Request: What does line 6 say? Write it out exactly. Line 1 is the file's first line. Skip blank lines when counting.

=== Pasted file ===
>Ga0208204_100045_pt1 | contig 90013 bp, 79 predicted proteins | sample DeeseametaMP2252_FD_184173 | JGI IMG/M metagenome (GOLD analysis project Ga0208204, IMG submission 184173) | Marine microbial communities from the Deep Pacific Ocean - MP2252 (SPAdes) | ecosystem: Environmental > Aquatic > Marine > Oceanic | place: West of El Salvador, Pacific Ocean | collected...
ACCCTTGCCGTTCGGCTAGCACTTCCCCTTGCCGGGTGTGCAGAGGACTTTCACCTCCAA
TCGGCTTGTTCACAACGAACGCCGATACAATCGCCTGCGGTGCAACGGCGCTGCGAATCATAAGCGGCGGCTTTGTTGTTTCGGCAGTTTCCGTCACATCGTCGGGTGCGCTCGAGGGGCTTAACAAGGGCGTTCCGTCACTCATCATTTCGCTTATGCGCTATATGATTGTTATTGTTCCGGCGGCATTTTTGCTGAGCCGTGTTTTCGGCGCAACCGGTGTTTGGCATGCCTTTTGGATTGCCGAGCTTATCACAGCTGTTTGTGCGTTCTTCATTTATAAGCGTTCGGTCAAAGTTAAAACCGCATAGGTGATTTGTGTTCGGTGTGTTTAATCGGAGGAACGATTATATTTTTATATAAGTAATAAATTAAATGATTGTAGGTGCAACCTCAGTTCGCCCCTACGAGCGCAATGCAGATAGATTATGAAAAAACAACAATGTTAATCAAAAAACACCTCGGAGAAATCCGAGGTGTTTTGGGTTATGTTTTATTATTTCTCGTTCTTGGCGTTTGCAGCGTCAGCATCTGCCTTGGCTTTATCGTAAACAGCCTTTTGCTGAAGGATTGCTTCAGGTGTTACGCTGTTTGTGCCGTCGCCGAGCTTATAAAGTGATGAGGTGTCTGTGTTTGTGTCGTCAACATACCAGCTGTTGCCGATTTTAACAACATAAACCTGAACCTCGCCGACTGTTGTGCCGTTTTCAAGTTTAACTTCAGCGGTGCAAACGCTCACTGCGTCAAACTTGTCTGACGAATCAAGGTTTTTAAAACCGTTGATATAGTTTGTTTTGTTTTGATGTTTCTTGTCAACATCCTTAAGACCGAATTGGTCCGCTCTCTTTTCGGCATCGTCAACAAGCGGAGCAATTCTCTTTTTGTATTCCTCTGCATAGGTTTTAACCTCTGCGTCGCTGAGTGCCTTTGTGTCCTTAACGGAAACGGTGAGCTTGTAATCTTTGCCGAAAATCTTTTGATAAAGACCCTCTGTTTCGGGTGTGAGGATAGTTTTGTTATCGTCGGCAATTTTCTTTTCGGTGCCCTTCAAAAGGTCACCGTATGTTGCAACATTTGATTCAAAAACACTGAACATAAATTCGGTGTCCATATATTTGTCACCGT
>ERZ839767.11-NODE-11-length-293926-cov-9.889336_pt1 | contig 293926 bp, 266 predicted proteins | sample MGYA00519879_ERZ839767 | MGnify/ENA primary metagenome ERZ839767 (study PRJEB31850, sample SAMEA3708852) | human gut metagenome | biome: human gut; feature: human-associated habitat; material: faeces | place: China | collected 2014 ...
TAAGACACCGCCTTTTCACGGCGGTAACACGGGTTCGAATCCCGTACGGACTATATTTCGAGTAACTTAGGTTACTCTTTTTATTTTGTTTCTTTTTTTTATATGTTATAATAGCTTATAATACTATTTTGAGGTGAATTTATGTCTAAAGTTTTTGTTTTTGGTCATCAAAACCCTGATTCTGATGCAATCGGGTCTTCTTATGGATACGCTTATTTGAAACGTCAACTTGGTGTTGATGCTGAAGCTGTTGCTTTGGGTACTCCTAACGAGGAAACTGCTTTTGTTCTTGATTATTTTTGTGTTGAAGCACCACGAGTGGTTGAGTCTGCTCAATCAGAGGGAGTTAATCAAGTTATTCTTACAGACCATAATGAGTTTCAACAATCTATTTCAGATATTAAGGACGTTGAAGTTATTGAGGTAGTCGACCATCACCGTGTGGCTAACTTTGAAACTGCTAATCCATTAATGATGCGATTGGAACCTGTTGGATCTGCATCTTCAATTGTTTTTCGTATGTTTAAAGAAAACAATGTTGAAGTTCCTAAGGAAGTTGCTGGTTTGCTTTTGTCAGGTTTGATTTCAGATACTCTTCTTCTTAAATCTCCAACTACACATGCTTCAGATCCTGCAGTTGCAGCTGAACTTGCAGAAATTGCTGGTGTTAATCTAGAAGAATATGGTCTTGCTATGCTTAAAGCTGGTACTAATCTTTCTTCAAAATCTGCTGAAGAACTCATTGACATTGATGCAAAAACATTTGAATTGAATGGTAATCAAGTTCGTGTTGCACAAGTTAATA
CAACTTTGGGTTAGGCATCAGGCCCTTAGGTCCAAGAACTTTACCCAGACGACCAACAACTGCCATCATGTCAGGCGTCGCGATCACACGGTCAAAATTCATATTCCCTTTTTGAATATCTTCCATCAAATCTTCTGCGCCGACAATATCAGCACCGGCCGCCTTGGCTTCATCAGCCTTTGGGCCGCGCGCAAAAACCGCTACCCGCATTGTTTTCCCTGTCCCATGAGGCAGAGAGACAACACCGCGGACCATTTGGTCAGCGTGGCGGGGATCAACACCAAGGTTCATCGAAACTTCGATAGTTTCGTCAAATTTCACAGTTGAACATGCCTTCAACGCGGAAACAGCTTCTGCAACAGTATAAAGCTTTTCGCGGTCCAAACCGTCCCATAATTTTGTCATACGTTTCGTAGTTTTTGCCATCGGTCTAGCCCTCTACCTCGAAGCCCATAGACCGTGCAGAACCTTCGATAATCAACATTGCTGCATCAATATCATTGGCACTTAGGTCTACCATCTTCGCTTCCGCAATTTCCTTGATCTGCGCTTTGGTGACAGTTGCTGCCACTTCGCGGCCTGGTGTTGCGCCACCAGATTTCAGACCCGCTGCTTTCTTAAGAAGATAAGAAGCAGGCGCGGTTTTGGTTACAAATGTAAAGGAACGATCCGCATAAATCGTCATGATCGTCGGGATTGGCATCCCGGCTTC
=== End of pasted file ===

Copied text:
CAACTTTGGGTTAGGCATCAGGCCCTTAGGTCCAAGAACTTTACCCAGACGACCAACAACTGCCATCATGTCAGGCGTCGCGATCACACGGTCAAAATTCATATTCCCTTTTTGAATATCTTCCATCAAATCTTCTGCGCCGACAATATCAGCACCGGCCGCCTTGGCTTCATCAGCCTTTGGGCCGCGCGCAAAAACCGCTACCCGCATTGTTTTCCCTGTCCCATGAGGCAGAGAGACAACACCGCGGACCATTTGGTCAGCGTGGCGGGGATCAACACCAAGGTTCATCGAAACTTCGATAGTTTCGTCAAATTTCACAGTTGAACATGCCTTCAACGCGGAAACAGCTTCTGCAACAGTATAAAGCTTTTCGCGGTCCAAACCGTCCCATAATTTTGTCATACGTTTCGTAGTTTTTGCCATCGGTCTAGCCCTCTACCTCGAAGCCCATAGACCGTGCAGAACCTTCGATAATCAACATTGCTGCATCAATATCATTGGCACTTAGGTCTACCATCTTCGCTTCCGCAATTTCCTTGATCTGCGCTTTGGTGACAGTTGCTGCCACTTCGCGGCCTGGTGTTGCGCCACCAGATTTCAGACCCGCTGCTTTCTTAAGAAGATAAGAAGCAGGCGCGGTTTTGGTTACAAATGTAAAGGAACGATCCGCATAAATCGTCATGATCGTCGGGATTGGCATCCCGGCTTC